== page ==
LONDON: A surge in mortgage approvals, a rise in house prices and higher consumer confidence and business lending added to signs of momentum in Britain’s economic recovery yesterday.
Bank of England Governor Mark Carney said he was ready for the challenge of heading off any risk of a credit bubble, but stuck to his commitment to keep interest rates at rock bottom for years to come.
“Interest rates are principally an instrument of monetary policy for achieving the inflation outcome and there are other tools that address risks,” he told the Daily Mail newspaper.
Figures from building society Nationwide showed house prices rose strongly for a fourth consecutive month in August. A jump in mortgage approvals — July’s figure was the highest since March 2008 — suggests further gains in the pipeline.
“Taken alongside this morning’s news of a further rise in house prices in August, July’s household lending figures are likely to fuel speculation that the housing market is in the early stages of another boom,” said Samuel Toombs at Capital Economics.
Carney said an unsustainable house price boom — the threat of which he played down earlier this week — would be better tackled by targeted measures, which could mean restricting mortgage credit or raising the amount of capital banks must hold to restrain home loans.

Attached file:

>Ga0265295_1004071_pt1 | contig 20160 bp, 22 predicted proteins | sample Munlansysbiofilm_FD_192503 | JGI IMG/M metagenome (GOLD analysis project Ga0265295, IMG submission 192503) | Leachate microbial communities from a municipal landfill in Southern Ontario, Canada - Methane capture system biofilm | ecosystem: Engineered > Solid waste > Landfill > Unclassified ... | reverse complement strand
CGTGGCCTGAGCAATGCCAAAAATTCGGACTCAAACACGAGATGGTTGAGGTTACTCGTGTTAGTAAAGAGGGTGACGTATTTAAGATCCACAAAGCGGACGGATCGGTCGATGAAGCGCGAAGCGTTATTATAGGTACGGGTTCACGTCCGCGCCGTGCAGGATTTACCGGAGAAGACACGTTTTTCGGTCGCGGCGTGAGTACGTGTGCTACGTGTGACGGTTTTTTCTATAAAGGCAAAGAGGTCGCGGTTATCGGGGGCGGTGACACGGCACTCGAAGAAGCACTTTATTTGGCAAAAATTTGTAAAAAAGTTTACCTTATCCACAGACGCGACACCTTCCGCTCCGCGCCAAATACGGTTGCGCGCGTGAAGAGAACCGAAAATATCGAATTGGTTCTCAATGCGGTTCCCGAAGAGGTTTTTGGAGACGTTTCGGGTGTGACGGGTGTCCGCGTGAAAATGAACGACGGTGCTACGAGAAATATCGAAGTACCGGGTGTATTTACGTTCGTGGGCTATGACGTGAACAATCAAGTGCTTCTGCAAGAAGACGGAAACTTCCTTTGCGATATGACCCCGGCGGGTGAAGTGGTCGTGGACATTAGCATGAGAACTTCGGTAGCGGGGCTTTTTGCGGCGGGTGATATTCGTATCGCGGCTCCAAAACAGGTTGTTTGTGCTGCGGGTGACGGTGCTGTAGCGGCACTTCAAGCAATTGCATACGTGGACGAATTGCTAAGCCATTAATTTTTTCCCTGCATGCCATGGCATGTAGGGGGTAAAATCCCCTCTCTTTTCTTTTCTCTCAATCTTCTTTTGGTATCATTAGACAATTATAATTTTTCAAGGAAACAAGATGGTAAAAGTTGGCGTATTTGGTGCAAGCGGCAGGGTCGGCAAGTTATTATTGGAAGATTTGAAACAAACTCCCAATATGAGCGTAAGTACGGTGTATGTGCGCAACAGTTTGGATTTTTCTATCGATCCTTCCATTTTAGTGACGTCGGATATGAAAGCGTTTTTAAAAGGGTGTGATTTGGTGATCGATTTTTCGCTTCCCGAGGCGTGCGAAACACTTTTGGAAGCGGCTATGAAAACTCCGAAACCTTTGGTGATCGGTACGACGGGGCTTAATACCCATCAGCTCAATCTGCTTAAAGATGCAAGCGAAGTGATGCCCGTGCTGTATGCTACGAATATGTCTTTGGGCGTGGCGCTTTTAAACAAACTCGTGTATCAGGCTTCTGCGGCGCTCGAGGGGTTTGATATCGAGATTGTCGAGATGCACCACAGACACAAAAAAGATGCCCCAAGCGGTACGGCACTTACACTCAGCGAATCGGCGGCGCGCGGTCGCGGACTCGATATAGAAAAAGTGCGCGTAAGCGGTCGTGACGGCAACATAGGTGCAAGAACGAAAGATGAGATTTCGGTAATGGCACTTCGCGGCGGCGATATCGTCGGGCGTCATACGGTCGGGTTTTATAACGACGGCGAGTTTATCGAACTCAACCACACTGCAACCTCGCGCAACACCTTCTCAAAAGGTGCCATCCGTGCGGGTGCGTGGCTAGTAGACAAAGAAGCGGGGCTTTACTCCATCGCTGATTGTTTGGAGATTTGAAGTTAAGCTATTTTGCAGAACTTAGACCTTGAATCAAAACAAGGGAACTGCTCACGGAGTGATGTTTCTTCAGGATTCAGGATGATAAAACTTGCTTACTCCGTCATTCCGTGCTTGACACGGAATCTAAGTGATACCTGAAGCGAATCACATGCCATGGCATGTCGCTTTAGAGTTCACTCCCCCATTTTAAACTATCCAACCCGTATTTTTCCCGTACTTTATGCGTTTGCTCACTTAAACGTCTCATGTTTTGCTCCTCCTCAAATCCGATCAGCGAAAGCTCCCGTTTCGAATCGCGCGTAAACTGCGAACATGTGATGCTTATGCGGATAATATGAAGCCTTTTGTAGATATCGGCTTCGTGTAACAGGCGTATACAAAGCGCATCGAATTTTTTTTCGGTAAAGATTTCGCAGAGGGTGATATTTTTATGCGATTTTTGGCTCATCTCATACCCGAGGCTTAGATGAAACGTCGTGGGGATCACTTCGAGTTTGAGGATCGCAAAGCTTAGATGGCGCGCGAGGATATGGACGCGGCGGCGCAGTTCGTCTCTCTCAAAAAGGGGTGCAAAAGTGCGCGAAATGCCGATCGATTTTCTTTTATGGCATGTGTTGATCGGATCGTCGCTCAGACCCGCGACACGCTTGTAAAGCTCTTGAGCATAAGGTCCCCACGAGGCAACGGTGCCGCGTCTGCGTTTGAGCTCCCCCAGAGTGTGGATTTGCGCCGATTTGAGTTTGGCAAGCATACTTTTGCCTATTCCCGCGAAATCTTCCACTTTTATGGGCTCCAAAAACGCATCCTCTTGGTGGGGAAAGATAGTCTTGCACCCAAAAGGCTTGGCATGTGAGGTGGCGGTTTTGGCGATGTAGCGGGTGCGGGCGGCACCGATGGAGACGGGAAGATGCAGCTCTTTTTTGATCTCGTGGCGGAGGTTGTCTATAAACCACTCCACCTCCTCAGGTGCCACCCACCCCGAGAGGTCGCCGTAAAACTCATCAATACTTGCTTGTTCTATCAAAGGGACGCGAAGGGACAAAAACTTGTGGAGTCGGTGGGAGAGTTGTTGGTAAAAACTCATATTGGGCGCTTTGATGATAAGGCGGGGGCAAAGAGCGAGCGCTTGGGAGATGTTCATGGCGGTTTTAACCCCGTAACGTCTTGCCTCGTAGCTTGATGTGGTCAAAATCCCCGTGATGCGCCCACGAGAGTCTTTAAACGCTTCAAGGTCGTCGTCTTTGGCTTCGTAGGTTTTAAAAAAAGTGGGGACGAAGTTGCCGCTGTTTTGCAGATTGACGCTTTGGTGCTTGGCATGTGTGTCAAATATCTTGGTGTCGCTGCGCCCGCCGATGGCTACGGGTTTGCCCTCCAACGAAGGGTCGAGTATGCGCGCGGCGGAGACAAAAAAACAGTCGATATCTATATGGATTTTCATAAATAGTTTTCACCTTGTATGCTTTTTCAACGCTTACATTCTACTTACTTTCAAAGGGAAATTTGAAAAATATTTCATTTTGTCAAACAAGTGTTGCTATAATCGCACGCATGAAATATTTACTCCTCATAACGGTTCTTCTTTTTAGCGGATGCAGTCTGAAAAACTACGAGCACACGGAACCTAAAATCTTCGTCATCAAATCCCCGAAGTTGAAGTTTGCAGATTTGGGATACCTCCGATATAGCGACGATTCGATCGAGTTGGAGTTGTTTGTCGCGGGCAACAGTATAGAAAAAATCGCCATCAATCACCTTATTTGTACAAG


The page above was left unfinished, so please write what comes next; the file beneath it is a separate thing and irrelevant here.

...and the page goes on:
But in yesterday’s interview, he acknowledged that, with so many schemes encouraging people to buy homes, an attempt to cool the market would be like swimming against the tide.
The government’s “Help to Buy” scheme, which helps people buy homes with a downpayment of just 5 percent, has been widely criticised by economists who say its biggest impact has been to drive up prices by making the housing market seem a one-way bet.
Heading off problems, Carney said, “would be difficult to achieve if there were a host of government policies or other events that are pushing in the other direction.”
“Help to Buy” is not the only way the government is subsidising the housing industry. The “Funding for Lending Scheme” launched via the Bank of England a year ago has helped lower mortgage costs and increase the availability of loans.